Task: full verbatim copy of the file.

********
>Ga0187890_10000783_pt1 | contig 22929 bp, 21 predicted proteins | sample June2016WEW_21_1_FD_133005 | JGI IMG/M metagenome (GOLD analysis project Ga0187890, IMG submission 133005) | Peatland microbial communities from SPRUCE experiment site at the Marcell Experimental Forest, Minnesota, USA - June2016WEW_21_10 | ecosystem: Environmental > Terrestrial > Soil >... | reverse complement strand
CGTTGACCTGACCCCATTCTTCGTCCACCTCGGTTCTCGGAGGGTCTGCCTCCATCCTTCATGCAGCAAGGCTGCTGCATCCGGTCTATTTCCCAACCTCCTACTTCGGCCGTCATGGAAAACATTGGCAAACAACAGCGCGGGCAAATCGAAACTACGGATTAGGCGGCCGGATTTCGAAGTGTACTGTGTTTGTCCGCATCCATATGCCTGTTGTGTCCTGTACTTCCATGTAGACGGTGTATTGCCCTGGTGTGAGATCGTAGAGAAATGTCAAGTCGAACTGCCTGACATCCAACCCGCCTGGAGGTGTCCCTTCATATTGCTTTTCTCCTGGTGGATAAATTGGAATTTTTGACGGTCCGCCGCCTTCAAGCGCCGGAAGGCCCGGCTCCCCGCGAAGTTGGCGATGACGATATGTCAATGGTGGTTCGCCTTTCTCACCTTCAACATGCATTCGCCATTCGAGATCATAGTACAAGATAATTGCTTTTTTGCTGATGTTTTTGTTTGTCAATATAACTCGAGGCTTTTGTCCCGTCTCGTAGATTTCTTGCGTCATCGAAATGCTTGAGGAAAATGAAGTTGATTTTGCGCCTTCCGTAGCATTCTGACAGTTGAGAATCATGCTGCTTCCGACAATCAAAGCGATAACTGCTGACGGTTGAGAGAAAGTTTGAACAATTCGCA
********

>Ga0187890_10000783_pt1 | contig 22929 bp, 21 predicted proteins | sample June2016WEW_21_1_FD_133005 | JGI IMG/M metagenome (GOLD analysis project Ga0187890, IMG submission 133005) | Peatland microbial communities from SPRUCE experiment site at the Marcell Experimental Forest, Minnesota, USA - June2016WEW_21_10 | ecosystem: Environmental > Terrestrial > Soil >... | reverse complement strand
CGTTGACCTGACCCCATTCTTCGTCCACCTCGGTTCTCGGAGGGTCTGCCTCCATCCTTCATGCAGCAAGGCTGCTGCATCCGGTCTATTTCCCAACCTCCTACTTCGGCCGTCATGGAAAACATTGGCAAACAACAGCGCGGGCAAATCGAAACTACGGATTAGGCGGCCGGATTTCGAAGTGTACTGTGTTTGTCCGCATCCATATGCCTGTTGTGTCCTGTACTTCCATGTAGACGGTGTATTGCCCTGGTGTGAGATCGTAGAGAAATGTCAAGTCGAACTGCCTGACATCCAACCCGCCTGGAGGTGTCCCTTCATATTGCTTTTCTCCTGGTGGATAAATTGGAATTTTTGACGGTCCGCCGCCTTCAAGCGCCGGAAGGCCCGGCTCCCCGCGAAGTTGGCGATGACGATATGTCAATGGTGGTTCGCCTTTCTCACCTTCAACATGCATTCGCCATTCGAGATCATAGTACAAGATAATTGCTTTTTTGCTGATGTTTTTGTTTGTCAATATAACTCGAGGCTTTTGTCCCGTCTCGTAGATTTCTTGCGTCATCGAAATGCTTGAGGAAAATGAAGTTGATTTTGCGCCTTCCGTAGCATTCTGACAGTTGAGAATCATGCTGCTTCCGACAATCAAAGCGATAACTGCTGACGGTTGAGAGAAAGTTTGAACAATTCGCA